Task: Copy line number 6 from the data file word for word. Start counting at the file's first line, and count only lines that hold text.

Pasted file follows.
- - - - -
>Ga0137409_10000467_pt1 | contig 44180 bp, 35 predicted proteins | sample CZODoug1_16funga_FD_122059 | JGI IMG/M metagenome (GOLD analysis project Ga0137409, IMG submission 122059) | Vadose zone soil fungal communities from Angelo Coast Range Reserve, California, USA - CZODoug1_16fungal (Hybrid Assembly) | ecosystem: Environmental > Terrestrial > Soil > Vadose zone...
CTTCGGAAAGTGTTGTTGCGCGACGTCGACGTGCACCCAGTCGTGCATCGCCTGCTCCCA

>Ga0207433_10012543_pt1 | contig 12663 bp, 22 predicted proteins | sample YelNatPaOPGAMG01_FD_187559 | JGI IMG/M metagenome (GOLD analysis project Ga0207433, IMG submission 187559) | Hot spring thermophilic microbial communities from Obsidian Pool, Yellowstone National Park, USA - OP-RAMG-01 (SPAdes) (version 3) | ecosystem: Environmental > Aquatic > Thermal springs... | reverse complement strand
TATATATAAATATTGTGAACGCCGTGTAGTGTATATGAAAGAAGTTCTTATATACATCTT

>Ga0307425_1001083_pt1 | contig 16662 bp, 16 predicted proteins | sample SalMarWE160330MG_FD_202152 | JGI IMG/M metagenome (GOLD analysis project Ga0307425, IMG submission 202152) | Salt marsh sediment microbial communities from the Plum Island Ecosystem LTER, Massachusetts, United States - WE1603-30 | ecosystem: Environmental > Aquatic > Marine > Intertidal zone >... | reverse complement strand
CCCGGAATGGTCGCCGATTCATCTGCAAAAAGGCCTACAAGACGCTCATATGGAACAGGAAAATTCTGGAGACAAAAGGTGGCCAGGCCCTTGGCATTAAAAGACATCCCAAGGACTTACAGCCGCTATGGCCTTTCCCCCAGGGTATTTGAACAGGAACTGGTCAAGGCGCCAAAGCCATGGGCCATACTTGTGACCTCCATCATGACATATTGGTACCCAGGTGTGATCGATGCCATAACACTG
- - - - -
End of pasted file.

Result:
CCCGGAATGGTCGCCGATTCATCTGCAAAAAGGCCTACAAGACGCTCATATGGAACAGGAAAATTCTGGAGACAAAAGGTGGCCAGGCCCTTGGCATTAAAAGACATCCCAAGGACTTACAGCCGCTATGGCCTTTCCCCCAGGGTATTTGAACAGGAACTGGTCAAGGCGCCAAAGCCATGGGCCATACTTGTGACCTCCATCATGACATATTGGTACCCAGGTGTGATCGATGCCATAACACTG